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Sex-specific thoracic aortic dimensions and clinical implications
  1. Floor Groepenhoff1,
  2. Hester M den Ruijter2
  1. 1 Laboratory for Clinical Chemistry and Hematology, University Medical Center Utrecht, Utrecht, The Netherlands
  2. 2 Laboratory for Experimental Cardiology, UMCU, Utrecht, The Netherlands
  1. Correspondence to Dr Hester M den Ruijter, Laboratory for Experimental Cardiology, UMCU, Utrecht 3584 CX, The Netherlands; H.M.denRuijter-2{at}

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Patients with a dilated thoracic aorta are at risk for aortic complications such as aortic dissection or rupture. While these aortic complications result in high mortality rates, aortic dilatation often remains asymptomatic for a long period of time. Therefore, identification and treatment of individuals with a dilated aorta is of paramount importance. This is specifically relevant given that the diagnostic techniques and therapeutic options are available. Currently, the European Society of Cardiology guidelines define an aorta dilated if the diameter exceeds 40 mm. In addition, preventive surgery is indicated for aortic diameters above 55 mm for both women and men.1

Even though thoracic aortic aneurysms are less prevalent in women as compared with men, the consequences are worse for women. Female patients with an aortic dissection have a poorer surgical outcome and die more frequently than men. Also, the growth rate of a thoracic aneurysm is greater in women as compared with men.2

Currently, as medicine advances, personalised medicine has become emerging. The most relevant patient characteristics that have been considered relevant in medicine are age, sex and comorbidities such as diabetes. However, for aortic complications, information on subgroups is limited as data in older patients is sparse, and currently used cut-off values are based on a cohort of relatively young people.3 In addition to lack of data on age, thoracic aortic diameters values have been determined regardless of sex. As a result, one-size fits all cut-off values are used, while the Framingham Heart Study had indicated that age and sex matter for vascular dimensions such as thoracic aortic diameter.4 Since more attention is being paid to sex differences within arterial vascular disease,5 it has been described that women have smaller carotid and coronary arteries6 and have smaller abdominal aortic aneurysms as compared with men (summarised in figure 1). As smaller abdominal aortic aneurysms in women are more prone to rupture,5 the currently used uniform threshold for dilated abdominal aortic aneurysm repair has been under debate.7 For the coronary vasculature, smaller vessels in women have been hypothesised to be one of the underlying reasons for the higher risk of coronary complications in women undergoing coronary artery revascularisation.6 8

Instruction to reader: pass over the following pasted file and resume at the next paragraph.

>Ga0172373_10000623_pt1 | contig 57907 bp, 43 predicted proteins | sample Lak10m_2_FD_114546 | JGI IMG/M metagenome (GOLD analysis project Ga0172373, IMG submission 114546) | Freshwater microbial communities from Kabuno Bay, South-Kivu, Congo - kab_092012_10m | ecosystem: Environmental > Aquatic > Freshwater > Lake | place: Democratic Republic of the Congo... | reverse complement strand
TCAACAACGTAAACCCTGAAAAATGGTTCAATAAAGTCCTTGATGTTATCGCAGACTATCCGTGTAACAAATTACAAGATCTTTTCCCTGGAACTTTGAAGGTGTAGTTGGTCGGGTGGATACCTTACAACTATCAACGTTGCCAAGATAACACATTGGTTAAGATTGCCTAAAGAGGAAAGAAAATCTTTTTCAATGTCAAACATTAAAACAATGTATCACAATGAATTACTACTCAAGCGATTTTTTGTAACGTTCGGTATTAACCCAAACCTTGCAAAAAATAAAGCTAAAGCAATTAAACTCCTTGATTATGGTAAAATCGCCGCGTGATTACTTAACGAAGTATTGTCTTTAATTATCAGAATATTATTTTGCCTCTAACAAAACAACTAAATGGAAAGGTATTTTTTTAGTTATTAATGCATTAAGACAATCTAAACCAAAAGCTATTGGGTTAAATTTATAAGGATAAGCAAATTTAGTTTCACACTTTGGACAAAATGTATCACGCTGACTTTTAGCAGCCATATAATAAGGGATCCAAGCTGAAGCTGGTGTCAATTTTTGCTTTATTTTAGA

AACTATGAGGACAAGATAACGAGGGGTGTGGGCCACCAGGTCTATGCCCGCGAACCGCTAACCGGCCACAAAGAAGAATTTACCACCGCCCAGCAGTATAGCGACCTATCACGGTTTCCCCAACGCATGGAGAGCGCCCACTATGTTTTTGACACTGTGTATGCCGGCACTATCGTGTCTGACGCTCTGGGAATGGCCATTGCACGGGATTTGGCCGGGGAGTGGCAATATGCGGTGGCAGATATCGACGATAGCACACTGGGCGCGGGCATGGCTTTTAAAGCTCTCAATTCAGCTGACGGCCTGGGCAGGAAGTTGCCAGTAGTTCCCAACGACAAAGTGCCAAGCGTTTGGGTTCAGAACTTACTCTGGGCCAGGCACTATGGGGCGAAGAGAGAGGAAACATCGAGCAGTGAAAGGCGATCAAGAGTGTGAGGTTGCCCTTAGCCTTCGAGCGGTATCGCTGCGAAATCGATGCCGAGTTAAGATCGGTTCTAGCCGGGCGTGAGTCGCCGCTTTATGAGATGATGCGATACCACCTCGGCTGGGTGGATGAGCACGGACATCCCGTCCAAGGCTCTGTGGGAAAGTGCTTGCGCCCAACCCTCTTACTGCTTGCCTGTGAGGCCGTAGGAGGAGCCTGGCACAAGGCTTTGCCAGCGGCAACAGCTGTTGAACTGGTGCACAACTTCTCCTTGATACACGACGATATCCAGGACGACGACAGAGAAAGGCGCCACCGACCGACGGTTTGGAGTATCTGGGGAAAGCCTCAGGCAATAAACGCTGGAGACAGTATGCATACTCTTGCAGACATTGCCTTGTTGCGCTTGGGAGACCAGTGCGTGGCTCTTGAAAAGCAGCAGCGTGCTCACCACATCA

Figure 1

Sex differences in vascular properties and clinical implications.CEA, Carotis endarteriectomy; AAA, Abdominal aortic aneurysm.2 5–8